Featured Research

from universities, journals, and other organizations

Over-produced autism gene alters synapses, affects learning and behavior in mice

Date:
June 5, 2013
Source:
University of Oregon
Summary:
A gene linked to autism spectrum disorders that was manipulated in two lines of transgenic mice produced mature adults with irreversible deficits affecting either learning or social interaction.

A gene linked to autism spectrum disorders that was manipulated in two lines of transgenic mice produced mature adults with irreversible deficits affecting either learning or social interaction.

The findings, published in the May 29 issue of the Journal of Neuroscience, have implications for potential gene therapies but they also suggest that there may be narrow windows of opportunity to be effective, says principal investigator Philip Washbourne, a professor of biology and member of the University of Oregon's Institute of Neuroscience.

The research, reported by an 11-member team from three universities, targeted the impacts of alterations in the gene neuroligin 1 -- one of many genes implicated in human autism spectrum disorders -- to neuronal synapses in the altered mice during postnatal development and as they entered adulthood. One group over-expressed the normal gene, the other a mutated version.

Mice with higher-than-normal levels of the normal gene after a month had skewed synapses at maturity. Many were larger, appearing more mature, than normal. In these mice, Washbourne said, there were clear cognitive problems. "Behavior was just not normal. They didn't learn very well, and they were slower to learn, but their social behavior was not impacted."

Mice over-producing a mutated version of the gene reached adulthood with structurally immature synapses. "They were held back in development and behavior -- the way they behave in terms of learning and memory, in terms of social interaction," he said. "These were adult mice, three months old, but they behaved like normal mice at four weeks old. We saw arrested development. Learning is a little bit better, they are more flexible just like young mice, they learn faster, but their social interaction is off. To us, this looked more like Asperger's syndrome.

"So with the same gene, doing two different manipulations -- overexpressing the normal form or overexpressing a mutated form -- we've gone to two different ends of the autism spectrum," said Washbourne, whose lab focuses on basic synapse formation and what goes wrong in relationship to autism. Work has been done in both mice and zebra fish.

"We made these mice so that we can turn the genes on and off as we want," Washbourne said. "Using an antibiotic, doxycycline, it turns off these altered genes that we inserted into their chromosomes. While on doxycycline, the mice are absolutely normal."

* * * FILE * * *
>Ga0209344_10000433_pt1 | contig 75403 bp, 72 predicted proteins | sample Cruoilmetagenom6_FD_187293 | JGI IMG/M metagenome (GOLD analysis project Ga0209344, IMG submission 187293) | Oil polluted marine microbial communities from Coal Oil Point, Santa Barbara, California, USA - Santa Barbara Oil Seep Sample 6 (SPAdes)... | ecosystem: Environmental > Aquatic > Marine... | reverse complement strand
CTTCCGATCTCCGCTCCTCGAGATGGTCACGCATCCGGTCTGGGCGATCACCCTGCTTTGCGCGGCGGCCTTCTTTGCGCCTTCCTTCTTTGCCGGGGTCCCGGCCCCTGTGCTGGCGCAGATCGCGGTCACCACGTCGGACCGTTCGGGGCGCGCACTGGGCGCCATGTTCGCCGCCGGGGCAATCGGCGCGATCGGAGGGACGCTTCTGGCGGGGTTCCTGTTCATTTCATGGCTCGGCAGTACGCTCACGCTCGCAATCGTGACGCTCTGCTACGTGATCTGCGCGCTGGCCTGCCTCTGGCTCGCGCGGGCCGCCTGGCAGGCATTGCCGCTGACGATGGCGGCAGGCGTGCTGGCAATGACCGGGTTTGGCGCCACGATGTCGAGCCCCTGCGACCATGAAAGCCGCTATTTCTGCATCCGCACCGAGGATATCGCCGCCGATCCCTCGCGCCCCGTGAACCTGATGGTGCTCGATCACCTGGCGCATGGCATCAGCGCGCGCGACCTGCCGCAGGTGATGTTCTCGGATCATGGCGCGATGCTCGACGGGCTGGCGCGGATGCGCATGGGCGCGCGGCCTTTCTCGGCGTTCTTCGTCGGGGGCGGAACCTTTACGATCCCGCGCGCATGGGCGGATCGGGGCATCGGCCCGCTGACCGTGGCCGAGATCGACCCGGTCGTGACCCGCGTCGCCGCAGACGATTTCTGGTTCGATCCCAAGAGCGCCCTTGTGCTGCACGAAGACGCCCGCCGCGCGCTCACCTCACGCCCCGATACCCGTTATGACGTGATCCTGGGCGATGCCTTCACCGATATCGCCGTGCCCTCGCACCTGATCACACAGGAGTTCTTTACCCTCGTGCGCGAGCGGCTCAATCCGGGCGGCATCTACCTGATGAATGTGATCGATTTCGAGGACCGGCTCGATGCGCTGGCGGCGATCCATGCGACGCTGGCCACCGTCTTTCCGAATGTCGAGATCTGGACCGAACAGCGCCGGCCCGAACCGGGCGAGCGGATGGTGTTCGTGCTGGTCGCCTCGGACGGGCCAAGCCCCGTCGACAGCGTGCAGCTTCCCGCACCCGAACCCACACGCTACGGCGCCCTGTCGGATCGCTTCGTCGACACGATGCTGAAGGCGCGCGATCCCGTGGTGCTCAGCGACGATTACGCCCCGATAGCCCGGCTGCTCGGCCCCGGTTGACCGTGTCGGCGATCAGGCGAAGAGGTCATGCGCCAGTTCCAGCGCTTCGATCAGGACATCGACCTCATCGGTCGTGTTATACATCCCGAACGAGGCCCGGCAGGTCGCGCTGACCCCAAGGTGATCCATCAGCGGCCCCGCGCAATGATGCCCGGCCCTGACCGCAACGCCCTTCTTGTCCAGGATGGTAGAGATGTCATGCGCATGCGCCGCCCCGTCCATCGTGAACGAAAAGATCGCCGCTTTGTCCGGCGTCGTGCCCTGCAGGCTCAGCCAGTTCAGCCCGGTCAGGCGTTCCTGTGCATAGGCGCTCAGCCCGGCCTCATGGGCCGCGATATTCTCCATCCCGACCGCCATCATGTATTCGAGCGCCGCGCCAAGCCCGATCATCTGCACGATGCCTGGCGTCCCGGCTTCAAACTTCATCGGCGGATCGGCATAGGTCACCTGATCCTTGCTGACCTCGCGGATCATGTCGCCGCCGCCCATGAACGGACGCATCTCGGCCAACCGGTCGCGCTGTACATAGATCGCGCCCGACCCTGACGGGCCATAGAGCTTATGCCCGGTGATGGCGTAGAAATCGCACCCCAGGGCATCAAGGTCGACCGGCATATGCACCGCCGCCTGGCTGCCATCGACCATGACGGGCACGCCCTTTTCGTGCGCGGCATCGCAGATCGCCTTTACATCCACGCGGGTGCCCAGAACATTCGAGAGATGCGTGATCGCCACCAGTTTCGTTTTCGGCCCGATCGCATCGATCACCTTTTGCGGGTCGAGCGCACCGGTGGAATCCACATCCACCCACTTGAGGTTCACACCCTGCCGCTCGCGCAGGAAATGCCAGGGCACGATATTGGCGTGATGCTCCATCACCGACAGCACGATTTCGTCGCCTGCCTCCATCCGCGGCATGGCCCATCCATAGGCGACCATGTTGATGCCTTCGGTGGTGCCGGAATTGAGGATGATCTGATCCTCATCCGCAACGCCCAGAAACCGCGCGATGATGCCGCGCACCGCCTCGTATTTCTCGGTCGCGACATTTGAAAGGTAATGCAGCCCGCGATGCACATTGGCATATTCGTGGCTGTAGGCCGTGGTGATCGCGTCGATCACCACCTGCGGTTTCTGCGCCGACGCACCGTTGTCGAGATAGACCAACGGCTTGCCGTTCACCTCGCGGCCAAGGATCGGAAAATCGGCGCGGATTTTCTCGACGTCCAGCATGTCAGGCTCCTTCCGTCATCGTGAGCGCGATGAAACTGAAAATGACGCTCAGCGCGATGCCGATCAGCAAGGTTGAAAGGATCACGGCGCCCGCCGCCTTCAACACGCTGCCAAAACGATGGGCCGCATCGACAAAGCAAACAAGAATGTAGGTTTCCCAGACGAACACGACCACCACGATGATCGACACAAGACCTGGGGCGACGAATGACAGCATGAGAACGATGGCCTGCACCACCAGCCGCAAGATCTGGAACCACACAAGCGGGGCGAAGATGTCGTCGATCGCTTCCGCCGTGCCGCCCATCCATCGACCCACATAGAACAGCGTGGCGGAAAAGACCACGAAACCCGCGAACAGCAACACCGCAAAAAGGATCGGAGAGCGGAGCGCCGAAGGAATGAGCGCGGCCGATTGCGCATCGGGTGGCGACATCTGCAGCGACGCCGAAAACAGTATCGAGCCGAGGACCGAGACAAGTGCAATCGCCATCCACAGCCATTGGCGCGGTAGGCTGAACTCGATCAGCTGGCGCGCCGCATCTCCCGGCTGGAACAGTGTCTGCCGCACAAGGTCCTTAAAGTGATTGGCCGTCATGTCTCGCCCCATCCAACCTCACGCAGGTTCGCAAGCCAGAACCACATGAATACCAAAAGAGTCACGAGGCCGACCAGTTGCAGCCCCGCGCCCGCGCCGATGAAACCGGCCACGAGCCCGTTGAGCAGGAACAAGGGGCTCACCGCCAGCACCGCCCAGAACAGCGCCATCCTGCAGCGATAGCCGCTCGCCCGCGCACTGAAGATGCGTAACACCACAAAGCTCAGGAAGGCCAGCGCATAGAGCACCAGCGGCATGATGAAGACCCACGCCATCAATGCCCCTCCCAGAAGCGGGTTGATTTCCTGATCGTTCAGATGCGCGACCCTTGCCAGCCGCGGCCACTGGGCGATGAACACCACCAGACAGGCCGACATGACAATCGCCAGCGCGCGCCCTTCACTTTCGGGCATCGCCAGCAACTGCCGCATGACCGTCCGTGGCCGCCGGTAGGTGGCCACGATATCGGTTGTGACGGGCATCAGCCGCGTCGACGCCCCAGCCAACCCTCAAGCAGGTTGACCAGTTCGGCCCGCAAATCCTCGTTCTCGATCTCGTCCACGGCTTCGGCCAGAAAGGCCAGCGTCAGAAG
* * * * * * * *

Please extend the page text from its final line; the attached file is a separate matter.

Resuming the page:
However, if the inserted gene was turned off after the completion of development, mice still showed altered synapses and behavior. This result suggests that any kind of gene therapy may have to be applied to individuals with autism early on.

Effects seen in the social behavior of mice with the mutated gene, he said, are not unlike observations reported by parents of many autistic children. While normal mice prefer to engage with new mice entering their world rather than familiar others, or even a new inanimate object, these mice split their time equally. "It's not a deficit in memory regarding which mouse is which, it's more a weighting of their interaction. Does that mean they are autistic? I don't know, but if you talk to parents of autistic children, one of the frustrating things they report is that their children treat complete strangers in exactly the same way that they treat them."

While the findings provide new insights, Washbourne said, any translation into treatment could be decades away. "A problem with autism is there are many different genes potentially involved. It could be that some day, if you are diagnosed with autism, a mouth swab might allow for the identification of the exact gene that is mutated and allow for targeted therapy," he said. "Genome sequencing already has turned up subtle mutations in lots of genes. Autism might be like cancer, with hundreds of potential combinations of faulty genes."

Co-authors with Washbourne were seven UO colleagues: doctoral students Jennifer L. Hoy, Michael Kyweriga and Lawrence Davis; postdoctoral researcher John R. L. Constable; undergraduate students Renee J. Arias and Raluca McCallum; and Michael Wehr, professor of psychology. Outside collaborators were Paola A. Haeger and Pablo E. Castillo, both of the Albert Einstein College of Medicine in New York, and Eric Schnell of the Portland VA Medical Center and Oregon Health and Science University in Portland.